These are the photobook presentations I produced over the past couple of weeks: Photo Opportunities by Corinne Vionnet, A Portrait of the Artist as a Young Mother by Katharina Bosse, Berlin by Mitch Epstein, and Baghdad Calling by Geert van Kesteren.
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Sep 8

Julie L. Sims’ Uncharted Territory: Anatomy of a Natural Disaster uses natural disasters as metaphors for depression or other psychological disorders.
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Sep 7

I suppose it’s easy to see how Investigations by Dogan Arslanoglu fits into many of the current debates about contemporary photography and its use of images.
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Sep 6

Maarten Boswijk’s Eventually portrays Bulgarian Black Sea resorts that aren’t quite making it (yet?).
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Sep 5

I’m happy to announce a new book by Meier & Müller, the photobook publishing house I’m part of: Monalisen der Vorstädte (“Mona Lisas of the Suburbs”), a project by Ute and Werner Mahler. It’s their first collaborative project and a gem of a book for anyone interested in portraiture. The book is now on sale in Europe, at the time of this writing the copies for the US market are in transit (US sales should start at the end of this month - I’ll make an announcement).
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Sep 5

This is a spread from Marina Weigl’s Horse and I. Those with a sense of humour might also enjoy her Class of 2009.
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Sep 5

I have long been thinking about the art of the remix and about seeing it applied to photography. But how would remixing a photobook actually work? I had to figure it out this Summer when a friend of mine, Bruce Haley, sent me his latest book, Sunder, to have it remixed. Find the details here.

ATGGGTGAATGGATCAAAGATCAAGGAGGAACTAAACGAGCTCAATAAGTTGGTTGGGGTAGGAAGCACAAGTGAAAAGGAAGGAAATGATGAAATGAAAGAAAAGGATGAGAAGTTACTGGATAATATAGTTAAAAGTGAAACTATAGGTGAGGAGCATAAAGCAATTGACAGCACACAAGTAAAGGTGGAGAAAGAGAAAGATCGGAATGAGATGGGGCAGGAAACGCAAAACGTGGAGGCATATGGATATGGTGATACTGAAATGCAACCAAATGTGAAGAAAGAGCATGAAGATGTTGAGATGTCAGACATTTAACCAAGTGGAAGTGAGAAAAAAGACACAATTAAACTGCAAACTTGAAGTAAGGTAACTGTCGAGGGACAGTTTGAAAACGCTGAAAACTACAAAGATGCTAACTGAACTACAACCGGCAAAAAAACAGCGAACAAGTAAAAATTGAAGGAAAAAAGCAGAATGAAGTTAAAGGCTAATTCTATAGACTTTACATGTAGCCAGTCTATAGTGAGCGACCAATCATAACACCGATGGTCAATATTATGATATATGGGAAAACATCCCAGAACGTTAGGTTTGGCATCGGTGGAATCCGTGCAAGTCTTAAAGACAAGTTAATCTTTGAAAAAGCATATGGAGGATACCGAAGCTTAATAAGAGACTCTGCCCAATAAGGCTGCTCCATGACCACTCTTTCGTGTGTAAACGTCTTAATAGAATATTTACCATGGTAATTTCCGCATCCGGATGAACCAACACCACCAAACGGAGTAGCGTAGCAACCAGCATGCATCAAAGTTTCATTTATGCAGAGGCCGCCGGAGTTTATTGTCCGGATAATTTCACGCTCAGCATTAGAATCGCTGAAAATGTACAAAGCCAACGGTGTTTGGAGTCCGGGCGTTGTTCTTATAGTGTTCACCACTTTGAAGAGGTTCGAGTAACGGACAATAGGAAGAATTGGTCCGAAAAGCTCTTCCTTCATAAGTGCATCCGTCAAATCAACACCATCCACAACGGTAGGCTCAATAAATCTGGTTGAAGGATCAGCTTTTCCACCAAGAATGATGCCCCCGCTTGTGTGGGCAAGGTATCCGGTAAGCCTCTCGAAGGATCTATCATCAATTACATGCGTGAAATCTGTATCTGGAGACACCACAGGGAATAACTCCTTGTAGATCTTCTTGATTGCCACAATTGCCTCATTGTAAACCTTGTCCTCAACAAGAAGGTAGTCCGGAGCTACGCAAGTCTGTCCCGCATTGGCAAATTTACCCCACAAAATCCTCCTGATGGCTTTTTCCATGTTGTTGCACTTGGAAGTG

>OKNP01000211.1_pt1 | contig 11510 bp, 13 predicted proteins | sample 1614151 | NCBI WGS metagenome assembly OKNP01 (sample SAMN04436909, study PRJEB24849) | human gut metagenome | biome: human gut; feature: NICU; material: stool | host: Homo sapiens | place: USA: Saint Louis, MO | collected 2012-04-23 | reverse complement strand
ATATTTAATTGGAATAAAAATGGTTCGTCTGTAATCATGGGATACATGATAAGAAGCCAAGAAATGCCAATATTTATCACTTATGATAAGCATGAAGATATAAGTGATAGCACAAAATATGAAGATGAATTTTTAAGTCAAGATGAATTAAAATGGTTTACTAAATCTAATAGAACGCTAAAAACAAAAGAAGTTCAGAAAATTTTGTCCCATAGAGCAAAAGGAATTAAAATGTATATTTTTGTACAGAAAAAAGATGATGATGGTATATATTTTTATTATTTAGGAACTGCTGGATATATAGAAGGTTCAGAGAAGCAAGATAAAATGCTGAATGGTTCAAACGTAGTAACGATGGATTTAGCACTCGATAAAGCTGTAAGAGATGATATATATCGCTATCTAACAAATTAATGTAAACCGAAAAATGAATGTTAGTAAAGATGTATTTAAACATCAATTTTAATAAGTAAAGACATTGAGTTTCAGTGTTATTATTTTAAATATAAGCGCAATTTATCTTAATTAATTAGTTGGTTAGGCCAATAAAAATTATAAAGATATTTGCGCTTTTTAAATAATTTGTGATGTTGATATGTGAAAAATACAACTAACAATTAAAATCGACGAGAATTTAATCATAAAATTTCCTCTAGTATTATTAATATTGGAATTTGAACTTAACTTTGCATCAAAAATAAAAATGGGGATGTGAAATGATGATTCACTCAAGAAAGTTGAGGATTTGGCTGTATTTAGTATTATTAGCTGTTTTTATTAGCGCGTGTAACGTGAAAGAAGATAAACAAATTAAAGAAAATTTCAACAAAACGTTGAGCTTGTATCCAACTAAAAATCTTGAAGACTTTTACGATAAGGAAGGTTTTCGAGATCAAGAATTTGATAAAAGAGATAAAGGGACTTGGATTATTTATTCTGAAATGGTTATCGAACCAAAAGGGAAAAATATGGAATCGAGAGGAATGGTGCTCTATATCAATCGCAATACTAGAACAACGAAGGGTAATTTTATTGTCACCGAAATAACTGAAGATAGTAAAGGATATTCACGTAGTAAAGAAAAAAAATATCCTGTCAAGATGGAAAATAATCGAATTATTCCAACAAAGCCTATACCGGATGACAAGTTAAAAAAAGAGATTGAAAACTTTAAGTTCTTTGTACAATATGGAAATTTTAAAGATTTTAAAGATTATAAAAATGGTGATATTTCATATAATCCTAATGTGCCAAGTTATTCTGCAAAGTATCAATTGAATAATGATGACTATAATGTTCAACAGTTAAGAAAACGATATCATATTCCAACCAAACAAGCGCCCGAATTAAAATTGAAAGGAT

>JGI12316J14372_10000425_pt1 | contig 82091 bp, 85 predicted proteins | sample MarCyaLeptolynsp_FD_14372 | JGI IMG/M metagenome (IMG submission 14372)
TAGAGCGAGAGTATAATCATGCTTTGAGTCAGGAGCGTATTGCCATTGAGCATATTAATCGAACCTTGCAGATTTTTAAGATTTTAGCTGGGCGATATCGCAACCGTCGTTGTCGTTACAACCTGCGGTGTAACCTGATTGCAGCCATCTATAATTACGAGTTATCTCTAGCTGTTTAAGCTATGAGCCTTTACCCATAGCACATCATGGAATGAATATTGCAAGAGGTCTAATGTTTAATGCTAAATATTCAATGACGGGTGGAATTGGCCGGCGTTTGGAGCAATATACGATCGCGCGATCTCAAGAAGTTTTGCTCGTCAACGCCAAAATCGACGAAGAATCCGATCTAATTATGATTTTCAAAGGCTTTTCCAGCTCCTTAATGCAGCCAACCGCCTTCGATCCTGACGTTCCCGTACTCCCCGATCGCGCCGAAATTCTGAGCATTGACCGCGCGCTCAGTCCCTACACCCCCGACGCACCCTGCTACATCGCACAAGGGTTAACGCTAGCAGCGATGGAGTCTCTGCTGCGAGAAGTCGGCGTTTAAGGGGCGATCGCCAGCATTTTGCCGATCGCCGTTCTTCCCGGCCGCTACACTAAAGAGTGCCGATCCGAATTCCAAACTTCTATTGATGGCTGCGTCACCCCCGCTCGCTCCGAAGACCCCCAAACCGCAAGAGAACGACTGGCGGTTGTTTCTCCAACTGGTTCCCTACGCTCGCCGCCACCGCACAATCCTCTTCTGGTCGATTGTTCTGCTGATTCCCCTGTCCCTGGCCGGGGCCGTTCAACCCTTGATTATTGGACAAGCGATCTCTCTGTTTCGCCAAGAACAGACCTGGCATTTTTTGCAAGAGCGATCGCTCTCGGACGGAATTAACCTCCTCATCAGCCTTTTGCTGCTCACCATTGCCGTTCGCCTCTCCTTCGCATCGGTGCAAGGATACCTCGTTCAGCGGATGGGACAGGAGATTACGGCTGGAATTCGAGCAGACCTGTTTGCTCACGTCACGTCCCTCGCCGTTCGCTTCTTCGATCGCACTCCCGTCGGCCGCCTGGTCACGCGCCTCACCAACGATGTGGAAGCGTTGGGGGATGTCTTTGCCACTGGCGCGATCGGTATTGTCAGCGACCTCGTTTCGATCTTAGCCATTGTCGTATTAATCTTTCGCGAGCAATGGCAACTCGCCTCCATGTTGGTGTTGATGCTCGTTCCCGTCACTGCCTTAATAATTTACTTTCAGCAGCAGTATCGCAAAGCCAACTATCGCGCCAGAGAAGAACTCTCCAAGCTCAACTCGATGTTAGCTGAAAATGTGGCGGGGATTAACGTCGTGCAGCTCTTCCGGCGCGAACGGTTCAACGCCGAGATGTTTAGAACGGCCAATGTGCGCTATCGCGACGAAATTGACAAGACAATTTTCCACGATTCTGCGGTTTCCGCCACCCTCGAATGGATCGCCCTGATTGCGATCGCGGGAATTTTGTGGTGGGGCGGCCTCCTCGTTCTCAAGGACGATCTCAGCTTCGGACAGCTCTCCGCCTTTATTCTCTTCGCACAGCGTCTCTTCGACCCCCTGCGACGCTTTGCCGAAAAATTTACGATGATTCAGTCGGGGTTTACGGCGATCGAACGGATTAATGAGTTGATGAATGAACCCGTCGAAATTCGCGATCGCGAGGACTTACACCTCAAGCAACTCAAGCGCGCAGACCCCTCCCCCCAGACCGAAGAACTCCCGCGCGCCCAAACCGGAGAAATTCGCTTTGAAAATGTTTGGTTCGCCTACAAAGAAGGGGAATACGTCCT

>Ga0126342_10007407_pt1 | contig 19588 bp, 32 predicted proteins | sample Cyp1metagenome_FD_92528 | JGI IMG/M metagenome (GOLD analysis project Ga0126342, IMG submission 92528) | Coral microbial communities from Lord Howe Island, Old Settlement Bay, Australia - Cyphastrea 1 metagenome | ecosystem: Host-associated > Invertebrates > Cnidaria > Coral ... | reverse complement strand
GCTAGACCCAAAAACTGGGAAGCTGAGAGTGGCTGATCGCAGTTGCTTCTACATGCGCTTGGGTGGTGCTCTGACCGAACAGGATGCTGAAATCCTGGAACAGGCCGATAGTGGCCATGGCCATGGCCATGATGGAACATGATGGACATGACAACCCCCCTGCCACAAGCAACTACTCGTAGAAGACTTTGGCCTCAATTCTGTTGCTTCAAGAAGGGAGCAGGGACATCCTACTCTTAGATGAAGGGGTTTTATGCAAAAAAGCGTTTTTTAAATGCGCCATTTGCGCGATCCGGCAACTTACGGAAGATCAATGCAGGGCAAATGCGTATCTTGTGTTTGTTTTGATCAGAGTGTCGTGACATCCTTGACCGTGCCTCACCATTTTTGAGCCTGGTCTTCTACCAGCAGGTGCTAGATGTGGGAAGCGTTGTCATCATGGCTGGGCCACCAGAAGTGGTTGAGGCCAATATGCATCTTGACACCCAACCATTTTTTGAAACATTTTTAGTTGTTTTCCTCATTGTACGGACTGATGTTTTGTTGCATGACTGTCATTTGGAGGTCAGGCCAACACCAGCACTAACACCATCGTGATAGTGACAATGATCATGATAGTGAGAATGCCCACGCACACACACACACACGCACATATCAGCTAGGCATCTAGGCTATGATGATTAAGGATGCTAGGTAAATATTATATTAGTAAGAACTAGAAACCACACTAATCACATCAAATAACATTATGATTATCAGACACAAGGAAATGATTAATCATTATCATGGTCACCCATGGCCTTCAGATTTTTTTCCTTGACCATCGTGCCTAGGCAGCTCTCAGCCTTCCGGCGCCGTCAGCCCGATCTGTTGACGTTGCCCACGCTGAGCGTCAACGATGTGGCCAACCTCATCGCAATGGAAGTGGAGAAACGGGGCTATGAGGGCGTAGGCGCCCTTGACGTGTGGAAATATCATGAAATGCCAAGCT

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Sep 2

Many (most?) touristic activities are cultural compulsions. You do certain thing because that’s what one does when going to wherever it might be you went, not necessarily because you want to. Or maybe you think you want to. After all, wouldn’t it be great to go to New York City and see Times Square? Actually, can you even go to New York and not go to Times Square? What will your friends and neighbours say if you tell them you didn’t go? Everybody goes to Times Square! Of course, part of the ritual is to take a photograph. After all, you need proof that you were there. Or maybe proof isn’t the right word. In any case, the activity of going to Time Square inevitably involves taking a photo - and the same is true for all other such locations, whether it’s the Eiffel Tower in Paris, the Brandenburg Gate in Berlin or whatever else. (more)
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Sep 2

If you have ever been to Berlin you know about the city’s strange allure: It is inevitable that you know many things about it, things that you wouldn’t know about any other city. So you travel there filled with excitement and some apprehension maybe. Once you’re there the contemporary city, a charming mix of buildings and people, seemingly thrown together at random, with no real planning behind it, will overwhelm your senses. (more)
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Sep 1

“I had heard about the mummies of Guanajuato in Mexico, mummified cholera victims from the 1830’s.” writes Steve Pyke. Find his account of getting access to and photographing them here.